Drivers are the winners in latest price war at pumps
Motorists are quids in as a pump price war and a slump in the price of oil has seen fuel costs drop dramatically.
Drivers hope there are even further savings around the corner as the Government is urging fuel producers to pass on cheaper crude oil prices to consumers.
Fuel prices in Northern Ireland have dropped by 14% since they hit their peak in April 2012, according to the Consumer Council.
The average price for petrol this week was 123.7 per litre for petrol and 127.5 for diesel.
The cheapest petrol was 119.9 and the dearest was 129.9, while the best bargain for diesel was 124.7 and the worst was 136.9.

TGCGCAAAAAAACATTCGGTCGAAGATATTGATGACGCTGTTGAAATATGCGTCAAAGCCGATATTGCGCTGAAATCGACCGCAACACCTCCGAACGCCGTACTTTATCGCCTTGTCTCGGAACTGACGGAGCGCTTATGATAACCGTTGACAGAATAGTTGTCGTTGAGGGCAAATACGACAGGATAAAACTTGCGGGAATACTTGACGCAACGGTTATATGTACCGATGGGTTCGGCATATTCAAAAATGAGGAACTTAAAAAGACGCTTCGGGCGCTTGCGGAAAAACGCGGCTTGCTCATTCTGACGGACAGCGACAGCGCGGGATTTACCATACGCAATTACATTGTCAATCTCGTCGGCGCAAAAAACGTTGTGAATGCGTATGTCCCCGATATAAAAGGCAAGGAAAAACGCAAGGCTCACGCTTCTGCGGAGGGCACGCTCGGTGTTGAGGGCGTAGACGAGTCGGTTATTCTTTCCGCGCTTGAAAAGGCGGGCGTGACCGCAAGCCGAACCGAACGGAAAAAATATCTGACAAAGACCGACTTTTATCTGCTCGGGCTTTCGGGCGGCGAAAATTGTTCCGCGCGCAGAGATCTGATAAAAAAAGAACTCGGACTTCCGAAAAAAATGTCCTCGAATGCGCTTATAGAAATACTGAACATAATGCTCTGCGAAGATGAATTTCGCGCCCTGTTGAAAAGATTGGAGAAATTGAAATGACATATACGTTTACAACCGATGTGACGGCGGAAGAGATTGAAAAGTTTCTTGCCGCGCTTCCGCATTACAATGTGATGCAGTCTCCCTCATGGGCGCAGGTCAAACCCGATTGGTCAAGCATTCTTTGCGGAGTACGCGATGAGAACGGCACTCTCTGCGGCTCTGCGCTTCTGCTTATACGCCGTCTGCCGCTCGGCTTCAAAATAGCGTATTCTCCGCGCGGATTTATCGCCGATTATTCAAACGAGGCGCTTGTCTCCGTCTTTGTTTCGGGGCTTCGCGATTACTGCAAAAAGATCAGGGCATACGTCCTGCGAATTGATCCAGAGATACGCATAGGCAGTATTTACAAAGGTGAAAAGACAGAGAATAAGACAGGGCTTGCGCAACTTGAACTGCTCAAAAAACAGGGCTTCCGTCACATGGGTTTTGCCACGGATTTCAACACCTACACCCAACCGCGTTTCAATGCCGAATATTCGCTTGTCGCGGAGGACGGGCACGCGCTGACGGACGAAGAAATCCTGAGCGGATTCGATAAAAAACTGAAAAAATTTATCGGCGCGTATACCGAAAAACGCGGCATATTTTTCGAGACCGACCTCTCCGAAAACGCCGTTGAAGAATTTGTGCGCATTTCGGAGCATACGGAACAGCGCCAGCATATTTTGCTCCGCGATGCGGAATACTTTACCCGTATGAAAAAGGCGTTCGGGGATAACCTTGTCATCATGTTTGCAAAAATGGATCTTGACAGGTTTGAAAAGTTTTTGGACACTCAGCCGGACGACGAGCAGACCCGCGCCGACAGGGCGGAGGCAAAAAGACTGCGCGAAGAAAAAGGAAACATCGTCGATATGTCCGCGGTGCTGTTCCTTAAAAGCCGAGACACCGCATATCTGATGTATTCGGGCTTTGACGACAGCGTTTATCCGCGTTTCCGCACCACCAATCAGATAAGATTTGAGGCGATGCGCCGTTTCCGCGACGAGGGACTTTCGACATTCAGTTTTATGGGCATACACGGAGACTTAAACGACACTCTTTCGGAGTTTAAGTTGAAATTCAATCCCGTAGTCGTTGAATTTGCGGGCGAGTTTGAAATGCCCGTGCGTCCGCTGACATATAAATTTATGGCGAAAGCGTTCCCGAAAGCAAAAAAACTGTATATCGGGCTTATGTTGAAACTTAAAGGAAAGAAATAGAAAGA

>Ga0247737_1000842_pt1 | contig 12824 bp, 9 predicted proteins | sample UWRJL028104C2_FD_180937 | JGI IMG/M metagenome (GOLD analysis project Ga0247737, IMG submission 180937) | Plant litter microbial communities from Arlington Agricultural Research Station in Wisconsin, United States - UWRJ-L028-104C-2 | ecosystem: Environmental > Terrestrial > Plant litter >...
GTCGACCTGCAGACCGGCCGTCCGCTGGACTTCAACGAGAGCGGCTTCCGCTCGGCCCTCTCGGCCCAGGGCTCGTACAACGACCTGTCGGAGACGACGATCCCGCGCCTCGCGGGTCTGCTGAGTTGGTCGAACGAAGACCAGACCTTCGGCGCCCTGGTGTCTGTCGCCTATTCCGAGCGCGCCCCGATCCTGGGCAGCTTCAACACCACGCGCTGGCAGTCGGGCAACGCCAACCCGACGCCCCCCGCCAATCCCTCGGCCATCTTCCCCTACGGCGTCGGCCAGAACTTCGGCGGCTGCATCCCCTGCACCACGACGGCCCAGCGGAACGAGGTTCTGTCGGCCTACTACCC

Consumer Council head of transport Scott Kennerley welcomed the fall in fuel prices but called on Government to review its fuel duty policy.
It came after Chief Secretary to the Treasury Danny Alexander called on fuel companies and distributors to do all they could to cut prices at the pumps after oil tumbled to around $83 a barrel.
He warned that when crude oil price goes down, fuel prices should "fall like a stone, not a feather".
The main supermarkets have launched a pump price war, with rivals Asda, Sainsbury's, Tesco and Morrisons all slashing their petrol prices by 1p a litre.
Drivers will be hoping the price war continues.